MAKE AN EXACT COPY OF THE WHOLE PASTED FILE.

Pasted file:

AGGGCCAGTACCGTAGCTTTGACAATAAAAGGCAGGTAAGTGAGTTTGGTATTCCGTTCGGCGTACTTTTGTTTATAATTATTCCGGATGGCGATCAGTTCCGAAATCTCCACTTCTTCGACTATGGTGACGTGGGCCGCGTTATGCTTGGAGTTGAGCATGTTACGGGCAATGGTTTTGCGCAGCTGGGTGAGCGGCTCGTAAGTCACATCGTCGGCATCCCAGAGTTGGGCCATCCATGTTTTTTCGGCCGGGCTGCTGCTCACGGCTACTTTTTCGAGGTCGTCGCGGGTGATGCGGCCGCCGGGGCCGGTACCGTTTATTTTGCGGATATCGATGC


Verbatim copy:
AGGGCCAGTACCGTAGCTTTGACAATAAAAGGCAGGTAAGTGAGTTTGGTATTCCGTTCGGCGTACTTTTGTTTATAATTATTCCGGATGGCGATCAGTTCCGAAATCTCCACTTCTTCGACTATGGTGACGTGGGCCGCGTTATGCTTGGAGTTGAGCATGTTACGGGCAATGGTTTTGCGCAGCTGGGTGAGCGGCTCGTAAGTCACATCGTCGGCATCCCAGAGTTGGGCCATCCATGTTTTTTCGGCCGGGCTGCTGCTCACGGCTACTTTTTCGAGGTCGTCGCGGGTGATGCGGCCGCCGGGGCCGGTACCGTTTATTTTGCGGATATCGATGC